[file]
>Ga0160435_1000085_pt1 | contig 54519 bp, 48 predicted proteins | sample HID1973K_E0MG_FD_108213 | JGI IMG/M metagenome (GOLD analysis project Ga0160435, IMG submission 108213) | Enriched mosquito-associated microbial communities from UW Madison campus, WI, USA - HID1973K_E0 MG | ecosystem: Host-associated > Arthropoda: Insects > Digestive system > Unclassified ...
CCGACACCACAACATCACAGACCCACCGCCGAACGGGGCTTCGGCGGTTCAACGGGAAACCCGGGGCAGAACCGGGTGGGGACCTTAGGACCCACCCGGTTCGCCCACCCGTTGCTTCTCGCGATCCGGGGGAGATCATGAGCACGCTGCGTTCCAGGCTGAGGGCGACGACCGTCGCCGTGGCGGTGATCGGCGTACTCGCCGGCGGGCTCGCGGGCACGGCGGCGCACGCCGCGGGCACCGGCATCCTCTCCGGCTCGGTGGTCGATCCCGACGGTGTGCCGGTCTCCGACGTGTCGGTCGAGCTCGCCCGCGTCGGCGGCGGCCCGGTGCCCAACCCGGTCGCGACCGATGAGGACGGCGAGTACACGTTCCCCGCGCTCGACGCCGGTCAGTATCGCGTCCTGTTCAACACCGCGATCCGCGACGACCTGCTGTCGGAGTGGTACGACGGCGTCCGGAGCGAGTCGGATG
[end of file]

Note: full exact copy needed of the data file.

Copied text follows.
>Ga0160435_1000085_pt1 | contig 54519 bp, 48 predicted proteins | sample HID1973K_E0MG_FD_108213 | JGI IMG/M metagenome (GOLD analysis project Ga0160435, IMG submission 108213) | Enriched mosquito-associated microbial communities from UW Madison campus, WI, USA - HID1973K_E0 MG | ecosystem: Host-associated > Arthropoda: Insects > Digestive system > Unclassified ...
CCGACACCACAACATCACAGACCCACCGCCGAACGGGGCTTCGGCGGTTCAACGGGAAACCCGGGGCAGAACCGGGTGGGGACCTTAGGACCCACCCGGTTCGCCCACCCGTTGCTTCTCGCGATCCGGGGGAGATCATGAGCACGCTGCGTTCCAGGCTGAGGGCGACGACCGTCGCCGTGGCGGTGATCGGCGTACTCGCCGGCGGGCTCGCGGGCACGGCGGCGCACGCCGCGGGCACCGGCATCCTCTCCGGCTCGGTGGTCGATCCCGACGGTGTGCCGGTCTCCGACGTGTCGGTCGAGCTCGCCCGCGTCGGCGGCGGCCCGGTGCCCAACCCGGTCGCGACCGATGAGGACGGCGAGTACACGTTCCCCGCGCTCGACGCCGGTCAGTATCGCGTCCTGTTCAACACCGCGATCCGCGACGACCTGCTGTCGGAGTGGTACGACGGCGTCCGGAGCGAGTCGGATG